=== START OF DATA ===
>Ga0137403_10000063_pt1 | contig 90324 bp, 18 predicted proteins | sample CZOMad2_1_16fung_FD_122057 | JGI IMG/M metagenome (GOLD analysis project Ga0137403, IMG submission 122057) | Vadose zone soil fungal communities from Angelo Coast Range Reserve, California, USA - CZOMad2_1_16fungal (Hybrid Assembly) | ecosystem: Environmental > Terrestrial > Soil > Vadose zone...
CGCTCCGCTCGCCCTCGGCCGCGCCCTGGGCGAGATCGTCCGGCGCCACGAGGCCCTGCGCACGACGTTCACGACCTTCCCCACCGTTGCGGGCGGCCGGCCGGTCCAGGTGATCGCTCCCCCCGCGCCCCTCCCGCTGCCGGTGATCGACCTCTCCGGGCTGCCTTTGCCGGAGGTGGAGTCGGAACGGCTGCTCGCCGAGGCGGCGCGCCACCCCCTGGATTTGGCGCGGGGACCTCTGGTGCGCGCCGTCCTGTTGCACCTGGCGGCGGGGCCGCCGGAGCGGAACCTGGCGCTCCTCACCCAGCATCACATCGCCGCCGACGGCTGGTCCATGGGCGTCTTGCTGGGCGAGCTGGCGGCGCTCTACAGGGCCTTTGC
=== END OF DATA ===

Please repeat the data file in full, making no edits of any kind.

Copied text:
>Ga0137403_10000063_pt1 | contig 90324 bp, 18 predicted proteins | sample CZOMad2_1_16fung_FD_122057 | JGI IMG/M metagenome (GOLD analysis project Ga0137403, IMG submission 122057) | Vadose zone soil fungal communities from Angelo Coast Range Reserve, California, USA - CZOMad2_1_16fungal (Hybrid Assembly) | ecosystem: Environmental > Terrestrial > Soil > Vadose zone...
CGCTCCGCTCGCCCTCGGCCGCGCCCTGGGCGAGATCGTCCGGCGCCACGAGGCCCTGCGCACGACGTTCACGACCTTCCCCACCGTTGCGGGCGGCCGGCCGGTCCAGGTGATCGCTCCCCCCGCGCCCCTCCCGCTGCCGGTGATCGACCTCTCCGGGCTGCCTTTGCCGGAGGTGGAGTCGGAACGGCTGCTCGCCGAGGCGGCGCGCCACCCCCTGGATTTGGCGCGGGGACCTCTGGTGCGCGCCGTCCTGTTGCACCTGGCGGCGGGGCCGCCGGAGCGGAACCTGGCGCTCCTCACCCAGCATCACATCGCCGCCGACGGCTGGTCCATGGGCGTCTTGCTGGGCGAGCTGGCGGCGCTCTACAGGGCCTTTGC